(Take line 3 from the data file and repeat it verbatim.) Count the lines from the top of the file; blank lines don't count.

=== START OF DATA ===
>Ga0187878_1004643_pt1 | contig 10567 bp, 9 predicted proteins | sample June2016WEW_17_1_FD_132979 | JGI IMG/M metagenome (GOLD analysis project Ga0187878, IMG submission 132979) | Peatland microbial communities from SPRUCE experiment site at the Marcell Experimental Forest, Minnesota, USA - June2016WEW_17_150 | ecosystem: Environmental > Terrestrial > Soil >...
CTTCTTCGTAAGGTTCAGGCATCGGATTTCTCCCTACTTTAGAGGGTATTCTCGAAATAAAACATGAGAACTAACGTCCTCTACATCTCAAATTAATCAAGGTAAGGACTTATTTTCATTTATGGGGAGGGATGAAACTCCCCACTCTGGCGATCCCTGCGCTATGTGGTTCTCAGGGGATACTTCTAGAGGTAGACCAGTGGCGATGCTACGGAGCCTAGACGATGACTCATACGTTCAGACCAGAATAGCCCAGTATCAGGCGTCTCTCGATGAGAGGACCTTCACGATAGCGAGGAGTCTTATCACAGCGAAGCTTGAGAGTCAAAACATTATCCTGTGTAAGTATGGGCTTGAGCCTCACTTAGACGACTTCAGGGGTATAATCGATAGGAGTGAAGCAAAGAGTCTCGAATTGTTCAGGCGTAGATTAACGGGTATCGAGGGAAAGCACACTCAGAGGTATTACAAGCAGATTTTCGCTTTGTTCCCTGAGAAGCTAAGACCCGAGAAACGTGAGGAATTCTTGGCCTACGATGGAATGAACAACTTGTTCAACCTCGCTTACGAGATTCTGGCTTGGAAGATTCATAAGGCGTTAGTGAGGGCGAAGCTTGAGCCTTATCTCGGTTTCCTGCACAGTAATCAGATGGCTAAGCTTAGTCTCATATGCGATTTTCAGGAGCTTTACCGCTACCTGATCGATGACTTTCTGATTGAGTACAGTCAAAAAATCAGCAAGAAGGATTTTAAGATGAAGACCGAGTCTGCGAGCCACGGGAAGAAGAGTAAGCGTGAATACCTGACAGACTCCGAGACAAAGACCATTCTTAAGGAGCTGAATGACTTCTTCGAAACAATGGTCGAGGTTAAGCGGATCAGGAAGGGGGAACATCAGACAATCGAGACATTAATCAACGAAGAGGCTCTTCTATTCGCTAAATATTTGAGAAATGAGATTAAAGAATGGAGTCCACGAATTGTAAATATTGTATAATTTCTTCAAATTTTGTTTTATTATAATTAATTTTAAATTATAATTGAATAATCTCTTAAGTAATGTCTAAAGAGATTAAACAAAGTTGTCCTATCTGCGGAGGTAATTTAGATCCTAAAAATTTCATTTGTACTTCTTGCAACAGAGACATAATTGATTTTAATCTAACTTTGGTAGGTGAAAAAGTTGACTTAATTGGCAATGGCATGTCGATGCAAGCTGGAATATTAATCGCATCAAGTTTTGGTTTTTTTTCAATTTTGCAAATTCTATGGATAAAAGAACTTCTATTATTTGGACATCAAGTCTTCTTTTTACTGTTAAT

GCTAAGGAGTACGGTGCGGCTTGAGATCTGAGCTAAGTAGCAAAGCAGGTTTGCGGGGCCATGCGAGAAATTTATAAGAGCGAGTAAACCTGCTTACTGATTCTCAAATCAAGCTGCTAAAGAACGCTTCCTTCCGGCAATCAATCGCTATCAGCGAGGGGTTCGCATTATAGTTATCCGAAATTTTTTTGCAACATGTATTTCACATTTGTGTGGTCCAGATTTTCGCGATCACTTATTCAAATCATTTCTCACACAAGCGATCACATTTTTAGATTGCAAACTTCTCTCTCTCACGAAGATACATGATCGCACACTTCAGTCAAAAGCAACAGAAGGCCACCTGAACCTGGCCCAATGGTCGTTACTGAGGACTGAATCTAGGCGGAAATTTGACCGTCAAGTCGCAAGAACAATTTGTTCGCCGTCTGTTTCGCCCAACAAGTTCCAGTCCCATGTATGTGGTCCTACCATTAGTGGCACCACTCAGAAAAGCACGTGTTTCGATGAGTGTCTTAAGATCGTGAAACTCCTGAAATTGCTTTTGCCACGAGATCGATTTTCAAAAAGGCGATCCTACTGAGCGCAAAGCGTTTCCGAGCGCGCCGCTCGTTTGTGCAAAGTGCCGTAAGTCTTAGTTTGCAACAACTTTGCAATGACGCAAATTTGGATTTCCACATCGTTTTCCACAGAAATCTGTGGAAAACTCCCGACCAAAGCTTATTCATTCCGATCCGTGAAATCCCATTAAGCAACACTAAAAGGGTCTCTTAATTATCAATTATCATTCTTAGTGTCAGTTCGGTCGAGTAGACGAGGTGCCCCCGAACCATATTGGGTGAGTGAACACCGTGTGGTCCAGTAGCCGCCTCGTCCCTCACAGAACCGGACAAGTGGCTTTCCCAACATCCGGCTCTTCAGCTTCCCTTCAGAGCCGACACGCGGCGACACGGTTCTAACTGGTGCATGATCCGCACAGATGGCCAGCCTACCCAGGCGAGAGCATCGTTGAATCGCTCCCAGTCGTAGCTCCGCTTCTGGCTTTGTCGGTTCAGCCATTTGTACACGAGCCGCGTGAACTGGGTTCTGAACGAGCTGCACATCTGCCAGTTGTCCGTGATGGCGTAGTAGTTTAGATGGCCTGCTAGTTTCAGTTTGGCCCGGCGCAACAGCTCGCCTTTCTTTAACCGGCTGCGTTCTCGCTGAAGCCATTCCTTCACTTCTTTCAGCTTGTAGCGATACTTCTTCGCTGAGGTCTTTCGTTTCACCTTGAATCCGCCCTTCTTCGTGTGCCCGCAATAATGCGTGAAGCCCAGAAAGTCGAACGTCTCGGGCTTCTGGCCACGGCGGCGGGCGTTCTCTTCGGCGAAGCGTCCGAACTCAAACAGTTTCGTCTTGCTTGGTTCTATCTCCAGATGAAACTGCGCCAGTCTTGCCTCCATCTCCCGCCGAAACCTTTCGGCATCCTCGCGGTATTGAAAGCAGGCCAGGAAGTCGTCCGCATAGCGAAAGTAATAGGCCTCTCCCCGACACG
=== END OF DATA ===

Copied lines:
GCTAAGGAGTACGGTGCGGCTTGAGATCTGAGCTAAGTAGCAAAGCAGGTTTGCGGGGCCATGCGAGAAATTTATAAGAGCGAGTAAACCTGCTTACTGATTCTCAAATCAAGCTGCTAAAGAACGCTTCCTTCCGGCAATCAATCGCTATCAGCGAGGGGTTCGCATTATAGTTATCCGAAATTTTTTTGCAACATGTATTTCACATTTGTGTGGTCCAGATTTTCGCGATCACTTATTCAAATCATTTCTCACACAAGCGATCACATTTTTAGATTGCAAACTTCTCTCTCTCACGAAGATACATGATCGCACACTTCAGTCAAAAGCAACAGAAGGCCACCTGAACCTGGCCCAATGGTCGTTACTGAGGACTGAATCTAGGCGGAAATTTGACCGTCAAGTCGCAAGAACAATTTGTTCGCCGTCTGTTTCGCCCAACAAGTTCCAGTCCCATGTATGTGGTCCTACCATTAGTGGCACCACTCAGAAAAGCACGTGTTTCGATGAGTGTCTTAAGATCGTGAAACTCCTGAAATTGCTTTTGCCACGAGATCGATTTTCAAAAAGGCGATCCTACTGAGCGCAAAGCGTTTCCGAGCGCGCCGCTCGTTTGTGCAAAGTGCCGTAAGTCTTAGTTTGCAACAACTTTGCAATGACGCAAATTTGGATTTCCACATCGTTTTCCACAGAAATCTGTGGAAAACTCCCGACCAAAGCTTATTCATTCCGATCCGTGAAATCCCATTAAGCAACACTAAAAGGGTCTCTTAATTATCAATTATCATTCTTAGTGTCAGTTCGGTCGAGTAGACGAGGTGCCCCCGAACCATATTGGGTGAGTGAACACCGTGTGGTCCAGTAGCCGCCTCGTCCCTCACAGAACCGGACAAGTGGCTTTCCCAACATCCGGCTCTTCAGCTTCCCTTCAGAGCCGACACGCGGCGACACGGTTCTAACTGGTGCATGATCCGCACAGATGGCCAGCCTACCCAGGCGAGAGCATCGTTGAATCGCTCCCAGTCGTAGCTCCGCTTCTGGCTTTGTCGGTTCAGCCATTTGTACACGAGCCGCGTGAACTGGGTTCTGAACGAGCTGCACATCTGCCAGTTGTCCGTGATGGCGTAGTAGTTTAGATGGCCTGCTAGTTTCAGTTTGGCCCGGCGCAACAGCTCGCCTTTCTTTAACCGGCTGCGTTCTCGCTGAAGCCATTCCTTCACTTCTTTCAGCTTGTAGCGATACTTCTTCGCTGAGGTCTTTCGTTTCACCTTGAATCCGCCCTTCTTCGTGTGCCCGCAATAATGCGTGAAGCCCAGAAAGTCGAACGTCTCGGGCTTCTGGCCACGGCGGCGGGCGTTCTCTTCGGCGAAGCGTCCGAACTCAAACAGTTTCGTCTTGCTTGGTTCTATCTCCAGATGAAACTGCGCCAGTCTTGCCTCCATCTCCCGCCGAAACCTTTCGGCATCCTCGCGGTATTGAAAGCAGGCCAGGAAGTCGTCCGCATAGCGAAAGTAATAGGCCTCTCCCCGACACG